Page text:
Overcoming centuries of tradition in one Knesset session is a bit too much for Livni, the darling of dwindling leftist-center secular Israelis who did not vote for Yair Lapid and a villain to national religious Jews, including Bennett except for the one-rabbi bill. Bennett is riding a wave of secular support for his Jewish Home party, the inheritor of the old Mafdal crowd.

If the bill gets to the Knesset floor, it will provide lots of colorful copy for journalists. Shas will go berserk, and the United Torah Judaism party of Haredi Ashkenazi Jews will be able to sue Bennett for Livni for causing them a collective heart attack, God forbid.

Committee Sends Conversion Reform Bill to the Knesset

Monday, November 4th, 2013

See also: Brave New Nation: 30 New Rabbinical Courts to Process Conversions.

A bill that would allow local rabbis to oversee conversions will be introduced to the parliament after passing a Knesset committee.

Under the measure advanced Sunday by the Ministerial Committee for Legislation, a city rabbi could convene a beit din, or rabbinical court, for conversions under his jurisdiction.

Conversions are handled in Israel by the Chief Rabbinate. The country now has four conversion courts; the bill would provide for about 30 more, each comprised of three rabbis.

The chief rabbis of Israel oppose the bill, saying it is not stringent enough on some areas of conversion, Haaretz reported. The bill “puts the halachic [Jewish legal] validity of conversions in Israel at risk,” the chief rabbis said in a statement, the newspaper reported.

Elazar Stern, a Modern Orthodox lawmaker from the Tzipi Livni Movement party, submitted the bill and said he plans to involve non-Orthodox denominations in adjusting the legislation.

The bill may undergo some changes before it reaches the Knesset for a preliminary reading, according to reports.

Bennett and Jewish Home Soar in Polls, Challenge Likud for Lead

Friday, July 26th, 2013

The Jewish Home party, headed by Trade, Industry and Labor Minister Naftali Bennett, would win only three Knesset seats less than the leading Likud-Beiteinu party If elections were held today according to a new Knesset Channel poll.

Likud would win 22 seats, followed by Jewish Home with 19, Yair Lapid’s Yesh Atid party 16, Labor 15, Meretz 12 and the other parties less than five each.

The poll’s results are missing some data because the total number of the seats allocated to the parties is 15 less than the 120 in the Knesset. Even if 10 are added for the Arab parties, another five are missing.

One questionable statistic is the four seats allocated to Shas, three less than in the previous poll. Shas perennially wins approximately 10 mandates in the polls and usually comes up with one or two more in the elections. In the current Knesset, Shas has 11 seats.

The popularity of Bennett is unquestioned. He eagerly backed national religious Rabbi David Stav for Chief Rabbi and was dealt a severe loss with the solid victory of Haredi Rabbi David Lau.

Bennett lost the battle, but he picked up lots of Brownie points among the public, most of which is fed up with the Haredi domination of the Rabbinate.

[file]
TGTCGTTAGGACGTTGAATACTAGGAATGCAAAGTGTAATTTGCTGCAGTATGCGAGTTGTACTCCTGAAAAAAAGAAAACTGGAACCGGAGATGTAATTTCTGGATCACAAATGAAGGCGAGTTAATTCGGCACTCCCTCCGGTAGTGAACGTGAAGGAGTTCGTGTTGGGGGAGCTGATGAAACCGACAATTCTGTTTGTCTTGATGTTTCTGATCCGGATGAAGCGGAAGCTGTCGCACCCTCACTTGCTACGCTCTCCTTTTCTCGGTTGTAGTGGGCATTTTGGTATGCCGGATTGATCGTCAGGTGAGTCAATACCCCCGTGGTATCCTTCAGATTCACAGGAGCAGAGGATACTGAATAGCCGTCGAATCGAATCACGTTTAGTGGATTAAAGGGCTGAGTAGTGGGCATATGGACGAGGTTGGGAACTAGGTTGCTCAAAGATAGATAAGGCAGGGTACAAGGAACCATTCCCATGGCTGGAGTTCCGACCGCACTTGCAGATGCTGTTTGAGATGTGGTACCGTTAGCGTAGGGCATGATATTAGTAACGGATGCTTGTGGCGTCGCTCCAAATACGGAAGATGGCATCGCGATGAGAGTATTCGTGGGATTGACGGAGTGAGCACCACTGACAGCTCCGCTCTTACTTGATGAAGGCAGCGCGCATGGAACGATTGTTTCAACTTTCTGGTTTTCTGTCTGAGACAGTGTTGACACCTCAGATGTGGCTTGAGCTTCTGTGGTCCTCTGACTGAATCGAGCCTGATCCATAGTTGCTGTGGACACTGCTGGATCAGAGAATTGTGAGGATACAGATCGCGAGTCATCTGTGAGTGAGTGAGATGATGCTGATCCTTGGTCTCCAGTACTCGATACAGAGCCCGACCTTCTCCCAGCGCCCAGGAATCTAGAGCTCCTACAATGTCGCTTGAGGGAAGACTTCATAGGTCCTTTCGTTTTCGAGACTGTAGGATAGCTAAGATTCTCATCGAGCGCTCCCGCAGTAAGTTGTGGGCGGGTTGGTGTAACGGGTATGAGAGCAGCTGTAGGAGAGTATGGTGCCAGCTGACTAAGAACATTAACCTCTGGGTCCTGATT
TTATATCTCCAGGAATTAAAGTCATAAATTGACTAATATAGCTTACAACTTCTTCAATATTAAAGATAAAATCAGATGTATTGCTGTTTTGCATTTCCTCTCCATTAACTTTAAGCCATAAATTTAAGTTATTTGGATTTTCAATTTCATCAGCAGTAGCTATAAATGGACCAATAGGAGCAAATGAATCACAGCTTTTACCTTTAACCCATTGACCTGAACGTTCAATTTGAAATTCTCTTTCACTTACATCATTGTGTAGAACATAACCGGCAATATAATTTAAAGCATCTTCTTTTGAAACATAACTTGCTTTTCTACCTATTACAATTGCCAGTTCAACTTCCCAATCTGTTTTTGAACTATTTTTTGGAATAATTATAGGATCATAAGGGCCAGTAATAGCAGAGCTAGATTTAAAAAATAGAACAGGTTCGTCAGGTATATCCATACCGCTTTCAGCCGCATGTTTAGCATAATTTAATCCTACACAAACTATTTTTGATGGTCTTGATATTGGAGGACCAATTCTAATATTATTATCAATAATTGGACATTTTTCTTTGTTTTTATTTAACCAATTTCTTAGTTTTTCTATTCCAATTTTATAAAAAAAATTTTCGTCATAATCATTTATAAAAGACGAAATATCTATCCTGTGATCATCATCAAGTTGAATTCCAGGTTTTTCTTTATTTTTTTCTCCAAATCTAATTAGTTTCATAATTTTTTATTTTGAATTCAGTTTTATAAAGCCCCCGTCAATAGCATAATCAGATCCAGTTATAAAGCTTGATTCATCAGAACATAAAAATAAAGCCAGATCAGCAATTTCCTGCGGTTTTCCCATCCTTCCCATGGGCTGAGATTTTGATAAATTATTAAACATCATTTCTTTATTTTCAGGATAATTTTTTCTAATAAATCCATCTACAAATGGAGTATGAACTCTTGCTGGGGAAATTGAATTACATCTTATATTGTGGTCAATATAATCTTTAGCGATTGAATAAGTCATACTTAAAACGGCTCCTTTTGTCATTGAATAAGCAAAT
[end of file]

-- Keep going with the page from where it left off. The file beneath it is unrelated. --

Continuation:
The poll also showed that Lapid is holding his own with 16 seats, three less than his party now holds in the Knesset but one more than in the previous toll. Lapid has won support for his campaign for the universal draft, an issue that apparently is more important to the middle class than higher taxes that Lapid has imposed.

The popularity of Labor, headed by Shelley Yachimovich, dropped sharply from the 22 seats it won in the previous poll. It has 15 Knesset Members, the same number it would retain according to this week’s poll.

Meretz’s growing support , with 12 seats compared with the six it now holds, reflects frustration with Yachimovich, who has been far from spectacular.

If elections were held today, Kadima, headed by Shaul Mofaz, would be erased from the political map, which is no surprise.

Tzipi Livni’s Tnuva party would win only three seats, half of the number she now holds, and that also is not much of a surprise. She has no agenda other than opposing Netanyahu and supporting  U.S. Secretary of State John Kerry.

Rabbi Arusi Quits Race for Chief Rabbi One Hour before Balloting

Wednesday, July 24th, 2013

Rabbi Ratzon Arusi withdrew his candidacy for Chief Sephardi Rabbi, one hour before balloting began Wednesday afternoon. His withdrawal leaves three candidates in the race.

On Tuesday, Be’er Sheva Chief Rabbi Yehuda Deri and Jerusalem Rabbinical Court head Rabbi Eliyahu Abergel quit the race. The remaining candidates are Hazon Ovadia yeshiva Rabbi Yitzchak Yosef, son of former Chief Rabbi and Shas spiritual leader Rabbi Ovadia Yosef; High Rabbinical Court Judge Zion Boaron; and Tzfat Chief Rabbi Shmuel Eliyahu.

Supporters of Rabbi Arusi, Chief Rabbi of the metropolitan Tel Aviv city of Kiryat Ono,  are likely to vote for Rabbi Boaron.

Rabbi Eliyahu Ignores A-G’s Ruling Him Out as Chief Rabbi

Tuesday, July 16th, 2013

Attorney General Weinstein told Tzfat Rabbi Shmuel Eliyahu that the courts probably would not allow him to be Chief Sephardi Rabbi have not dissuaded him from continuing his campaign for the post.

Weinstein wrote the rabbi that his controversial statements, such as, “Must I explain why I am against mixed marriages?, “a number of serial killers have turned out to be homosexuals” and remarks that people in Tzfat should not rent or sell apartments to Arabs would likely not pass the courts if he were to be elected as Chief Rabbi.

The electing body is to vote in approximately three weeks.

Weinstein said the rabbi is an “unsuitable candidate” but did not rule he is not allowed to run.

Rabbi Eliyahu responded harshly through a spokesman, who wrote, “The Attorney General chose erev Tisha B’Av to remove his biased mask to suppress democracy. It seems the same attorney general who justified his grave acts of Knesset Members against Israeli soldiers and has given support to the  head of the Islamic Movement also has court martialed Rabbi Eliyahu and has made himself the prosecutor to and hanging judge.

“Weinstein understood that a majority of the electing body is ready to choose Rabbi Eliyahu as Chief Rabbi and  has decided to break the rules with an unprecedented step, without authority and without a hearing or verifying allegations.

Printed from: http://www.jewishpress.com/news/breaking-news/rabbi-eliyahu-ignores-a-gs-ruling-him-out-as-chief-rabbi/2013/07/16/